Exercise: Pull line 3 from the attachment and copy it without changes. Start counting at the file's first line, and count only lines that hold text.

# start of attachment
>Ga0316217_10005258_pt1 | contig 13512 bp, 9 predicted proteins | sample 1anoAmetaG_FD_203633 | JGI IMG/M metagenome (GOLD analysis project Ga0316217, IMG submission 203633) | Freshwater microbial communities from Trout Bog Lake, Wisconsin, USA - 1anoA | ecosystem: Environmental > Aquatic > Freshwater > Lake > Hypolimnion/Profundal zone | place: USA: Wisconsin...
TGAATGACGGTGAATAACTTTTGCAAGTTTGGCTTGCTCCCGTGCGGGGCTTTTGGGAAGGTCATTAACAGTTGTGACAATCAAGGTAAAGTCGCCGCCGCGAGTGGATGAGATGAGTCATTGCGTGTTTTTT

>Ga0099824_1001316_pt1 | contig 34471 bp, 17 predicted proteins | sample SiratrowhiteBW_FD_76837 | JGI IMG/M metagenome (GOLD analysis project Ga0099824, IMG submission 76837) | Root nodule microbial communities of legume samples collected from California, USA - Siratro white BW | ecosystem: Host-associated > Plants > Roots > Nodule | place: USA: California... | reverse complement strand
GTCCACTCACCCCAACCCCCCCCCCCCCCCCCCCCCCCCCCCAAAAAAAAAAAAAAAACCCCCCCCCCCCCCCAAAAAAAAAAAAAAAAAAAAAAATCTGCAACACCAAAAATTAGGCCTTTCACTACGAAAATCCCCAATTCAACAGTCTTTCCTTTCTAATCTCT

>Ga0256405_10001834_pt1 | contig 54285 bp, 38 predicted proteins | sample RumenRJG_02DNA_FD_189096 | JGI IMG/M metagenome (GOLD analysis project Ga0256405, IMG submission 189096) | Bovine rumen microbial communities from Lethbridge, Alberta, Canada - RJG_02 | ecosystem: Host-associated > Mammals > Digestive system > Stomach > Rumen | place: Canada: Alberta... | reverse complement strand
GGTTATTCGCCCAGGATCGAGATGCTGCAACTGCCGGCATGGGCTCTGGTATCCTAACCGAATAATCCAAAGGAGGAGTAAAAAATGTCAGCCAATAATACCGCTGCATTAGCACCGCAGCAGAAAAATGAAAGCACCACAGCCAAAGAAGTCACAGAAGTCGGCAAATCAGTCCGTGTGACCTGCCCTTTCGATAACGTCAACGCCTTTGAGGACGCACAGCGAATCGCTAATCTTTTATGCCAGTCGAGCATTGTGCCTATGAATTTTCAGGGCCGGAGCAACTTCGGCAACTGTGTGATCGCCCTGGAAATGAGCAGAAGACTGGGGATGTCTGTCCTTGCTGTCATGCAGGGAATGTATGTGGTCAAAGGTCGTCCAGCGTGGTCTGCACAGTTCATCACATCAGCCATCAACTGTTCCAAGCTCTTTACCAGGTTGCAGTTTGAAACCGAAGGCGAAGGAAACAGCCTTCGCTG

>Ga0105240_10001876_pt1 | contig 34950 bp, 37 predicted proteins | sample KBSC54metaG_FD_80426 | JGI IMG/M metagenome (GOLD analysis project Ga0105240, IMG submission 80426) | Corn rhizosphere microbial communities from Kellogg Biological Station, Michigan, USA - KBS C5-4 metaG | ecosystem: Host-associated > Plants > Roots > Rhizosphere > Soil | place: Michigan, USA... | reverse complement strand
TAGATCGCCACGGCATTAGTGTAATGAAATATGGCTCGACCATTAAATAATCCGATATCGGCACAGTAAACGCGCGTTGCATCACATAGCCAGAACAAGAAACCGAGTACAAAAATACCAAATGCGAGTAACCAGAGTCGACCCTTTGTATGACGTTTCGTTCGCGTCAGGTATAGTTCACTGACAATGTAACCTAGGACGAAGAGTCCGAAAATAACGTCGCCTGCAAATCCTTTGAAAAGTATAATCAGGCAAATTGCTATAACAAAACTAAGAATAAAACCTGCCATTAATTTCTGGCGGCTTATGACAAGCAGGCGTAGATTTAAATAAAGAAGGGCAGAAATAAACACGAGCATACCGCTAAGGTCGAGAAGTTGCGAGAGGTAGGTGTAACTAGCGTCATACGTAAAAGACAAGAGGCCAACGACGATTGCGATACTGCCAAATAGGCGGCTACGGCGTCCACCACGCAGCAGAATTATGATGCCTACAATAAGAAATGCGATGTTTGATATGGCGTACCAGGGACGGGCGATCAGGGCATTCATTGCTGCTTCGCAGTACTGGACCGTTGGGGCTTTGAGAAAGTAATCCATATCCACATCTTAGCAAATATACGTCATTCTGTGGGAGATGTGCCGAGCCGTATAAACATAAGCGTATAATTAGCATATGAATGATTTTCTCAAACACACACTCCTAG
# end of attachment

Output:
>Ga0099824_1001316_pt1 | contig 34471 bp, 17 predicted proteins | sample SiratrowhiteBW_FD_76837 | JGI IMG/M metagenome (GOLD analysis project Ga0099824, IMG submission 76837) | Root nodule microbial communities of legume samples collected from California, USA - Siratro white BW | ecosystem: Host-associated > Plants > Roots > Nodule | place: USA: California... | reverse complement strand